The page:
Reliability and validity were assessed in the quantitative section of the study. Methods of content validity, formal, and structure (factor analysis) were used to assess the validity of the spiritual needs scale. Content validity ratio (the amounts of each of the tool items that were essential) and content validity index (the rate of relevance of each of the items) were evaluated for the content validity of the spiritual needs scale. In the CVR assessment, statements were given to 15 university professors, who had expertise in the fields of spirituality, cancer, and tooling to determine the necessity rate of each statement on a three-rating scale, including it is essential, it is useful but not necessary, and it is not necessary. This ratio has higher objectivity compared to other methods to determine validity (26). After applying the comments and deleting phrases that had lower content validity, the content validity index of tools (the relevance rate of each of statements) was investigated through a poll of 15 experts. In order to assess the ease of understanding the expressions, the scale was, then, given to 10 patients diagnosed with cancer to express their opinions about its items. Then, internal scale consistency was determined in a sample of 20 patients.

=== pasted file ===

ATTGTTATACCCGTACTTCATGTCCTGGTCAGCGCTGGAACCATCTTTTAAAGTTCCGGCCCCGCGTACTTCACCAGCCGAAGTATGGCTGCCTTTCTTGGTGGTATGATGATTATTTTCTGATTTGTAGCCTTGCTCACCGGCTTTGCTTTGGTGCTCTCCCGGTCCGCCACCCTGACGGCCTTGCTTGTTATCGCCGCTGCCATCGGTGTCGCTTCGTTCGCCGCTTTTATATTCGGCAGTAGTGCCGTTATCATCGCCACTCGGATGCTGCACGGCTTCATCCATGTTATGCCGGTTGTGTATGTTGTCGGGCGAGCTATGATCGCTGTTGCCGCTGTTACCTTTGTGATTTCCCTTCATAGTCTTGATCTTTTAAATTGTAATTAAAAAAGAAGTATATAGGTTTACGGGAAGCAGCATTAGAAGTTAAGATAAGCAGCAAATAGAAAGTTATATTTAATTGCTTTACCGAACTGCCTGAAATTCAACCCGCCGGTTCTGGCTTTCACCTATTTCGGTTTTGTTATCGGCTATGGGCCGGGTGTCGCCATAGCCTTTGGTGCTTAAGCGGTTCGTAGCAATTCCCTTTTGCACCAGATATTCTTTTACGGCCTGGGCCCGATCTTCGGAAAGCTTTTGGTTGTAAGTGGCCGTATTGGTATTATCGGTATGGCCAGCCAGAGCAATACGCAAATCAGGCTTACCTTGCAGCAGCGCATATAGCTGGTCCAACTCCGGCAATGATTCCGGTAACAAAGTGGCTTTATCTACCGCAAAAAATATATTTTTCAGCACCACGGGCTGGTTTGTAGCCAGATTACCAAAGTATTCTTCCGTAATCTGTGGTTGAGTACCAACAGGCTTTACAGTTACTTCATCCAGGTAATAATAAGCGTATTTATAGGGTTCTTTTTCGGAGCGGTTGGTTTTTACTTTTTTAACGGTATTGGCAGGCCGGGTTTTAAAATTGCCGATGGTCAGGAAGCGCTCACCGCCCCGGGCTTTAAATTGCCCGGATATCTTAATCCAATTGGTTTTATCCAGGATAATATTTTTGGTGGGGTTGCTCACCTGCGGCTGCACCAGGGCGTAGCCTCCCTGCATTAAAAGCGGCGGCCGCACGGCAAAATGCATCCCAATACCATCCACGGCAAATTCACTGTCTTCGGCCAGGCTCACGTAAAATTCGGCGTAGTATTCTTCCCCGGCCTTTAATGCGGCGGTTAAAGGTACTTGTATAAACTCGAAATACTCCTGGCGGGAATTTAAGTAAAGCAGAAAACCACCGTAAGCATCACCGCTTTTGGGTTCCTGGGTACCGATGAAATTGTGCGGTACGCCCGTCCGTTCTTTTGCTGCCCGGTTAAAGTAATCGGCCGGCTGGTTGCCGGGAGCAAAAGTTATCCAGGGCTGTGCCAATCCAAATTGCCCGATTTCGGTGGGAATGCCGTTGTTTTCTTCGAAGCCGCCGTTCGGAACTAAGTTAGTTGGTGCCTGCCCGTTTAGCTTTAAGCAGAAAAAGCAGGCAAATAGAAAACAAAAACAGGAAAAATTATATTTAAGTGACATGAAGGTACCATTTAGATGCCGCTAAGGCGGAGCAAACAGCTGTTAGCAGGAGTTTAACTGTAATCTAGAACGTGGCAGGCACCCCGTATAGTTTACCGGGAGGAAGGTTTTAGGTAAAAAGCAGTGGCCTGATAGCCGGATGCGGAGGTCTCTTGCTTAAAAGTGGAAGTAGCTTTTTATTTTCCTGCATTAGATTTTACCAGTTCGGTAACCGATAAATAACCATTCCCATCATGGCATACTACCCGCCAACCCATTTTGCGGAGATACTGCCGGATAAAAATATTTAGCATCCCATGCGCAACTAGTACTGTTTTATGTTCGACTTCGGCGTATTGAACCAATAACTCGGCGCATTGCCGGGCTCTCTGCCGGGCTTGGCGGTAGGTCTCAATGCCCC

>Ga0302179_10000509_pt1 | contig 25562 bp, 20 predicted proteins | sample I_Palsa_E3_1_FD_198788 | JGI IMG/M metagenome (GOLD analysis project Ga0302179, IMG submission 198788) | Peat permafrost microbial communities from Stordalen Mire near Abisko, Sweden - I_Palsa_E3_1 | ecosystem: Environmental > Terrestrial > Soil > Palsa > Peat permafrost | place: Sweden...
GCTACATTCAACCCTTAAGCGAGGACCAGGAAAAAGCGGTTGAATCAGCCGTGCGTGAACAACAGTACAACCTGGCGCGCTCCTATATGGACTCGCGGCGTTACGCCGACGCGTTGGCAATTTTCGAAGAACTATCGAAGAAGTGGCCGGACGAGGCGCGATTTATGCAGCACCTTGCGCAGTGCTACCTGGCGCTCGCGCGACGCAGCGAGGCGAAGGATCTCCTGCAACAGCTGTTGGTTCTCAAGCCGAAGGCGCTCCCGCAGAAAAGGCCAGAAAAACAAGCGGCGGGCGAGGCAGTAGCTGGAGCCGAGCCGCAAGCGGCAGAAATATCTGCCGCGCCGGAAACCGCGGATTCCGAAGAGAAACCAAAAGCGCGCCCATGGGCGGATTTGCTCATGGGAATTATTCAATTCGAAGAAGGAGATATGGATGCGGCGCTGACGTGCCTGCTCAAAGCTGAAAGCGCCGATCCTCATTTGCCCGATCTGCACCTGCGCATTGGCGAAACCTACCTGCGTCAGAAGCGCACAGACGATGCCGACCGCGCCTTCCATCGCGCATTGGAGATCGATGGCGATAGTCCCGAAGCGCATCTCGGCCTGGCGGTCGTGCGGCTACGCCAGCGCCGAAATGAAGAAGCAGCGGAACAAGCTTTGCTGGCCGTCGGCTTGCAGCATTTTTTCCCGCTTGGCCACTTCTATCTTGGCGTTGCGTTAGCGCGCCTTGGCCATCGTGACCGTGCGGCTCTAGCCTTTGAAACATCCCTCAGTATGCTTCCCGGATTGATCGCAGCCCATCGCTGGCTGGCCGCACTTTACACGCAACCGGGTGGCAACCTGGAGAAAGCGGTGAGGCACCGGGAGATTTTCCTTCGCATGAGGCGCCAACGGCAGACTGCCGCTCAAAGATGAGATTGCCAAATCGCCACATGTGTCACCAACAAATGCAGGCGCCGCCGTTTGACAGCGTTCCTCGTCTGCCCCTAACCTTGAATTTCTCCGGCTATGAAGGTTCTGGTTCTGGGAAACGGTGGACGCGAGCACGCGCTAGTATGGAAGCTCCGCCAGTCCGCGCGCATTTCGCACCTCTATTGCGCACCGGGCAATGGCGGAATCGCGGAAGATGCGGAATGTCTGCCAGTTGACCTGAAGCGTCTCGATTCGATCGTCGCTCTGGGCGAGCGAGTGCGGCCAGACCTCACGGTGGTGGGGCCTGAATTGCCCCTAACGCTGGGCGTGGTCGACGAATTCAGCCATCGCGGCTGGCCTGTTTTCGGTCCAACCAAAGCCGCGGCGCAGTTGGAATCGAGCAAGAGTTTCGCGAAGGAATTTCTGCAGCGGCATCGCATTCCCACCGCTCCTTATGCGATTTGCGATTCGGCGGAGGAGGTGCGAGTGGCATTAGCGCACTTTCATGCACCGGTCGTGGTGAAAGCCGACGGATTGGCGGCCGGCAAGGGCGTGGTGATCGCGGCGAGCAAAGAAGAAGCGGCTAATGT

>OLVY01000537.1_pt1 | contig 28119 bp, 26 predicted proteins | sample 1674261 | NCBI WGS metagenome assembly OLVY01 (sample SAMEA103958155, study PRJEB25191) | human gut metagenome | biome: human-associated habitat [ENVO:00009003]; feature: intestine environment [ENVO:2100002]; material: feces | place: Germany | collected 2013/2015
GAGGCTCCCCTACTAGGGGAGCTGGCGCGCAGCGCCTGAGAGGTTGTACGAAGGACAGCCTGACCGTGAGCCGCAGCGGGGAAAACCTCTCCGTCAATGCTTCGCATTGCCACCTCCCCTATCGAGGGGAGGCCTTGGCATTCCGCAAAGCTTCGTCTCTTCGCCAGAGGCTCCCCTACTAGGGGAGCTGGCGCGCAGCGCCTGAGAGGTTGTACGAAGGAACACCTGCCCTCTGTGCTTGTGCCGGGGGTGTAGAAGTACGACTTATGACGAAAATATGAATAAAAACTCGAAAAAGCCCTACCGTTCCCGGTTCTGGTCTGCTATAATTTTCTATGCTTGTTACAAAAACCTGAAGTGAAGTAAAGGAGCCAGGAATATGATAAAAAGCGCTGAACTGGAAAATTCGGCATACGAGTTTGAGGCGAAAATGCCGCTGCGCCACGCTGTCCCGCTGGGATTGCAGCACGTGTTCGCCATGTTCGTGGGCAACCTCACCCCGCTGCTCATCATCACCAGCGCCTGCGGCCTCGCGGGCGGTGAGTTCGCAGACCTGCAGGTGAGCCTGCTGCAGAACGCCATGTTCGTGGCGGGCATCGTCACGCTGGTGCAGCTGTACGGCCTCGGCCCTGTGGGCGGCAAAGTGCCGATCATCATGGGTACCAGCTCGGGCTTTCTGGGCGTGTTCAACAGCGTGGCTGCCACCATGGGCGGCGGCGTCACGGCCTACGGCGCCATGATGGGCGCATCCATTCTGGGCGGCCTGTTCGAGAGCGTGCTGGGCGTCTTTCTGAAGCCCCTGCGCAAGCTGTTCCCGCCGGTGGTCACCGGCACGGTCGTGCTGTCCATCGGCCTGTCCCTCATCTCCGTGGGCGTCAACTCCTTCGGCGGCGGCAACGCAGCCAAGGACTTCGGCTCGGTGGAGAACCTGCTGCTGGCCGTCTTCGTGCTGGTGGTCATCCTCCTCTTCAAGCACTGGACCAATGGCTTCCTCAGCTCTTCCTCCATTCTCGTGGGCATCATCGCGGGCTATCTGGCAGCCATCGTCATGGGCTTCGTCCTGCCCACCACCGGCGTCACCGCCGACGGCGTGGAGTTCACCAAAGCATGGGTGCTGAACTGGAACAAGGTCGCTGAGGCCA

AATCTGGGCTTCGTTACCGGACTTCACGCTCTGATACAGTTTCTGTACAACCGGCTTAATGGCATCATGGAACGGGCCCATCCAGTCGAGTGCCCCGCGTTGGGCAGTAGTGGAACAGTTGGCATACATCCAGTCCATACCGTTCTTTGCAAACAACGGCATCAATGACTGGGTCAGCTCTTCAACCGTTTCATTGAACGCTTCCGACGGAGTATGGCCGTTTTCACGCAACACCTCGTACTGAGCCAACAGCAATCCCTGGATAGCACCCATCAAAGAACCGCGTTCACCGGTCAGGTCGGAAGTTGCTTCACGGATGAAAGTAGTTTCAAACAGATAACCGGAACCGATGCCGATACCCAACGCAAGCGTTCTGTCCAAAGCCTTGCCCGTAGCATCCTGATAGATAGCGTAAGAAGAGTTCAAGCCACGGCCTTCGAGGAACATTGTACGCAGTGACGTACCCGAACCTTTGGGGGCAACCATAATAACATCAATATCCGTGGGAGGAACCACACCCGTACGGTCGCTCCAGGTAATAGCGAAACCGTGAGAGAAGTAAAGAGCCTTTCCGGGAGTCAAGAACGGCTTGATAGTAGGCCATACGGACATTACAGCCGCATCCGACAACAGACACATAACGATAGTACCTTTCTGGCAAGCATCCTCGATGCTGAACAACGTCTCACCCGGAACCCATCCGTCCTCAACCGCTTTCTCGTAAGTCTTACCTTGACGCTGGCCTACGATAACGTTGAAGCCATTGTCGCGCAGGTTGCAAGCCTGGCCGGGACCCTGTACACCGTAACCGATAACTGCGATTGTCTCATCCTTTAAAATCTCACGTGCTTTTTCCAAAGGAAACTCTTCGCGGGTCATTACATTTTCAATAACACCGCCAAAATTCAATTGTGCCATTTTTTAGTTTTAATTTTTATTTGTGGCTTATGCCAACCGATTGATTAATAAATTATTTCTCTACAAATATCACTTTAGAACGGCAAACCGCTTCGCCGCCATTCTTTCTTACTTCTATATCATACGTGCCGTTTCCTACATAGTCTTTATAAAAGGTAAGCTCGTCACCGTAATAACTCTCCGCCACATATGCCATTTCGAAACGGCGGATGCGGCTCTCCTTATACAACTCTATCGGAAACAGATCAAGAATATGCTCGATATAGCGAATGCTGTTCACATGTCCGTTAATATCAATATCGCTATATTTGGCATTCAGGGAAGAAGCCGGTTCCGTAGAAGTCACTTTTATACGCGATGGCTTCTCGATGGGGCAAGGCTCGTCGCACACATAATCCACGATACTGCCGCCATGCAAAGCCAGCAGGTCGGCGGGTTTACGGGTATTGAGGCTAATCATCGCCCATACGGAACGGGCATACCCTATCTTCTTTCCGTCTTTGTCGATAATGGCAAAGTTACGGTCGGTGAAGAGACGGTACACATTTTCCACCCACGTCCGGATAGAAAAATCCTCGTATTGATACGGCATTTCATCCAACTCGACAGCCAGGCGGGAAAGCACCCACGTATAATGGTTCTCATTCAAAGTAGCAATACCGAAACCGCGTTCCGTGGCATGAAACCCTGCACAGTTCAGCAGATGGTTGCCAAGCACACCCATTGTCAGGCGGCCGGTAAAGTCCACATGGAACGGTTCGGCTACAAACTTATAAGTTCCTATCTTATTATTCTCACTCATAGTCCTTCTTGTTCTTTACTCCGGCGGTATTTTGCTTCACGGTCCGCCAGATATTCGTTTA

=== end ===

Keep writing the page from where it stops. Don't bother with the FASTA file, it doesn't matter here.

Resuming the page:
A total of 400 patients with cancer were selected among patients with cancer referred to the cancer institute of Imam Khomeini Hospital to comply with the inclusion criteria (mentioned in the qualitative section). After completing the consent in a study to determine the validity of structure and performing the factor analysis, 5 to 10 samples per item are enough or even 3 samples for each item of tools are enough (27). The validity of the structure of the spiritual needs scale was performed with the help of the exploratory factor analysis by using SPSS 18 to determine the number of samples required.

Two ways of determining the internal consistency (calculation of Cronbach’s alpha) and test- retest reliability were used to determine the reliability of spiritual needs scale. Cronbach’s alpha coefficient was calculated for the total scale in each dimension and for each factor in a sample of 400 patients. Interclass correlation coefficient was investigated between scores of 2 scales as well as in a sample of 20 people and within 2 weeks. The code of ethics was taken from the International Branch of Shahid Beheshti University of Medical Sciences.

4. Results

The findings are presented in terms of both qualitative and quantitative sections.

4.1. Qualitative Section

Participants in this study were 18 patients, including 9 males and 9 females, aged 22 to 72 years, diagnosed with cancers of the gastrointestinal tract, liver, lung, leukaemia, lymphoma, Hodgkins disease, breast, uterus, and ovary.

The analysis of the obtained data leads to the extraction of 1250 codes in the first step, 35 sub-categories and 12 categories, which formed four themes as follow: Communication, Peace, Meaning/purpose, and Excellence.

4.2. Quantitative Section

The findings from the qualitative section (semi-structured interviews with patients with cancer) and the existing design scale were used to determine the items of spiritual need scale. The total items of the spiritual needs scale at this stage had an item of 5 options (strongly agree, agree, no comment, disagree, and strongly disagree). CVI and CVR were used to determine the content validity of the spiritual needs scale of patients with cancer.